In January 1692, a group of young girls in Salem Village, Massachusetts became consumed by disturbing “fits” accompanied by seizures, violent contortions and bloodcurdling screams. A doctor diagnosed the children as being victims of black magic, and over the next several months, allegations of witchcraft spread like a virus through the small Puritan settlement. Twenty people were eventually executed as witches, but contrary to popular belief, none of the condemned was burned at the stake.
In accordance with English law, 19 of the victims of the Salem Witch Trials were instead taken to the infamous Gallows Hill to die by hanging. The elderly Giles Corey, meanwhile, was pressed to death with heavy stones after he refused to enter an innocent or guilty plea. Still more accused sorcerers died in jail while awaiting trial.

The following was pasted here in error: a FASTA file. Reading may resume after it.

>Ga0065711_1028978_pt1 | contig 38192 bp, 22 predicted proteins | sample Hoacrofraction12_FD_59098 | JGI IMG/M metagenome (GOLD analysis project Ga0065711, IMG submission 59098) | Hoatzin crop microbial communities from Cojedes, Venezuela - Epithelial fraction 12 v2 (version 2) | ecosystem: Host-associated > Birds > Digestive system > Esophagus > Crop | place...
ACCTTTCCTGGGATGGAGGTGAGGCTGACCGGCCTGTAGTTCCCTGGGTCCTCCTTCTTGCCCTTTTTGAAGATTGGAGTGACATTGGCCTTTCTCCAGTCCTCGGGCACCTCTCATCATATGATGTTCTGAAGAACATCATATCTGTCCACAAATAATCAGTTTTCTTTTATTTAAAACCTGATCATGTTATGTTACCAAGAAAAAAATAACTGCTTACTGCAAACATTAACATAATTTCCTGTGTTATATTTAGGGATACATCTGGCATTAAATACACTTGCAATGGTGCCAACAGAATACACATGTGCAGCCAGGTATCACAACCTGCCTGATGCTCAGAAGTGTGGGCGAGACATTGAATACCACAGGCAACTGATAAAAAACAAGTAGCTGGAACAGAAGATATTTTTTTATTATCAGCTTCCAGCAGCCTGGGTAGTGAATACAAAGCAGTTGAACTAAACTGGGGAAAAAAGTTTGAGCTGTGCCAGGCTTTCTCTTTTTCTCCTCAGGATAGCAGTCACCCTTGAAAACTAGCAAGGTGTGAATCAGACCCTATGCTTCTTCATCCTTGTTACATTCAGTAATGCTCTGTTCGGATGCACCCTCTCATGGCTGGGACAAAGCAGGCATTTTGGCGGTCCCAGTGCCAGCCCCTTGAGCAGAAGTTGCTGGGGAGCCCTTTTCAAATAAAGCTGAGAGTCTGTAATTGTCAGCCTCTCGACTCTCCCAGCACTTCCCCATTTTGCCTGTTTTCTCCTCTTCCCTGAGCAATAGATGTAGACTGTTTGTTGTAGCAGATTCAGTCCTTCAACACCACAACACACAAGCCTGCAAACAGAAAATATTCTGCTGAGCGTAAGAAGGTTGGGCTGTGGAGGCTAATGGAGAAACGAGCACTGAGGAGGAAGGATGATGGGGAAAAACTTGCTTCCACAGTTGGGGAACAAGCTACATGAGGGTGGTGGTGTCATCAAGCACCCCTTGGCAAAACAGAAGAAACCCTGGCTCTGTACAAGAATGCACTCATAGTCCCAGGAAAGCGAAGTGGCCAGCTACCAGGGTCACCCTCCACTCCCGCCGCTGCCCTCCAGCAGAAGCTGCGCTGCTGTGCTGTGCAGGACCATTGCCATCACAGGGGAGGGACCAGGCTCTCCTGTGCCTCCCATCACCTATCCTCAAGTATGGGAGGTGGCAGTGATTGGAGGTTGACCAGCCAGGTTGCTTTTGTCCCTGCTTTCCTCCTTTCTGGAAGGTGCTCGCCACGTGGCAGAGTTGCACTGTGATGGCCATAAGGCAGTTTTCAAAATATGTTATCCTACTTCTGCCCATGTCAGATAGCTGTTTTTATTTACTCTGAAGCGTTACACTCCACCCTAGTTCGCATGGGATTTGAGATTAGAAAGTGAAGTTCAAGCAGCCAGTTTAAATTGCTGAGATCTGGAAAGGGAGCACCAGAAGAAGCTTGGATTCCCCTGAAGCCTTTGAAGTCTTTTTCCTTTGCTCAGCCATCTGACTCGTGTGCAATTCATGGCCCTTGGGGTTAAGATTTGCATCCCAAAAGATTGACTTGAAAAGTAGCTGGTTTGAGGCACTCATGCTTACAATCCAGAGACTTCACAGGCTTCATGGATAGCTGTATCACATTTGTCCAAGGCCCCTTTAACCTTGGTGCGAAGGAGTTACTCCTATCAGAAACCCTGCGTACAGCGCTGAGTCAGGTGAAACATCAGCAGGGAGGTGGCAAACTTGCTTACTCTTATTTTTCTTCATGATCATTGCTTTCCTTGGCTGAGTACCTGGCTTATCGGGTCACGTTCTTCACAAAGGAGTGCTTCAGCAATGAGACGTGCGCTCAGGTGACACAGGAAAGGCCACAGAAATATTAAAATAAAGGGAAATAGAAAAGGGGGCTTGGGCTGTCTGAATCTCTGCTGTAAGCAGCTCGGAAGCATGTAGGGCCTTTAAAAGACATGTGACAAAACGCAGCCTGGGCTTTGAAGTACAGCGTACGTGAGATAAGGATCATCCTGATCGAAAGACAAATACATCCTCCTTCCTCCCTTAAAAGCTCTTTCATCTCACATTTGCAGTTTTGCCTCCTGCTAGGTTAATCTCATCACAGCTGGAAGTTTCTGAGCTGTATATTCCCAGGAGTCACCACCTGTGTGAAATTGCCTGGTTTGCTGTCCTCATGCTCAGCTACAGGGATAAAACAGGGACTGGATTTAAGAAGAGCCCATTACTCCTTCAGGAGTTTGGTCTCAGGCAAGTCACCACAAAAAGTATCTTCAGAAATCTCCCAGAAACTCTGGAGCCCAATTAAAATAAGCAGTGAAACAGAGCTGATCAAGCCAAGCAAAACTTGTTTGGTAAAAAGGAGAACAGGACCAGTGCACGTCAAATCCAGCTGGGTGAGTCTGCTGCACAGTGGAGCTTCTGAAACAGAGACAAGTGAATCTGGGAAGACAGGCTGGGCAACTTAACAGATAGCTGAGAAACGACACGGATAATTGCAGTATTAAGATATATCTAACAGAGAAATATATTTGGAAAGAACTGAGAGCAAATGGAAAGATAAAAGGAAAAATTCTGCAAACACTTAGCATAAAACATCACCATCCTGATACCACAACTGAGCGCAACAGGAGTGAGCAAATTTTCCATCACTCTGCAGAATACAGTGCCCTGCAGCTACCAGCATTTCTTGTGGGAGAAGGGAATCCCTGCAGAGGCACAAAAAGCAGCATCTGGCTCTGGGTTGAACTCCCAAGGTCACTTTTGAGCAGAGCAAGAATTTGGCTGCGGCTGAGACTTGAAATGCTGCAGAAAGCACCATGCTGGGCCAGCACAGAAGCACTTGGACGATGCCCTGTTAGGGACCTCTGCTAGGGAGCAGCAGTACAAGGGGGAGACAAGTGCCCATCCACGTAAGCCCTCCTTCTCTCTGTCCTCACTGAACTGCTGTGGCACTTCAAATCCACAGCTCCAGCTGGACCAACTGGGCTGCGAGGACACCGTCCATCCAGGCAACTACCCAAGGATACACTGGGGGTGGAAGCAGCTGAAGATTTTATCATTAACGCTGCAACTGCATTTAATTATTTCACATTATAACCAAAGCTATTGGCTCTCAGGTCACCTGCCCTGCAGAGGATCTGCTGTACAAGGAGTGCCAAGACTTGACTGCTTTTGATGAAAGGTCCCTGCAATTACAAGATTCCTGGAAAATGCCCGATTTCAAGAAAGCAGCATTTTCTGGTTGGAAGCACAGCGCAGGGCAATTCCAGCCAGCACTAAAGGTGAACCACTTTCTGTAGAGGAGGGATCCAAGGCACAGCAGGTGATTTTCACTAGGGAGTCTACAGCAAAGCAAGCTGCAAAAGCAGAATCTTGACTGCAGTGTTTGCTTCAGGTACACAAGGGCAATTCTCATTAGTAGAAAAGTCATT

The myth of burnings at the stake in Salem is most likely inspired by European witch trials, where execution by fire was a disturbingly common practice. Medieval law codes such as the Holy Roman Empire’s “Constitutio Criminalis Carolina” stipulated that malevolent witchcraft should be punished by fire, and church leaders and local governments oversaw the burning of witches across parts of modern day Germany, Italy, Scotland, France and Scandinavia.
Historians have since estimated that the witch-hunt hysteria that peaked between the 15th and 18th centuries saw some 50,000 people executed as witches in Europe. Many of these victims were hanged or beheaded first, but their bodies were typically incinerated afterwards to protect against postmortem sorcery. Other condemned witches were still alive when they faced the flames, and were left to endure an excruciating death by burning and inhalation of toxic fumes.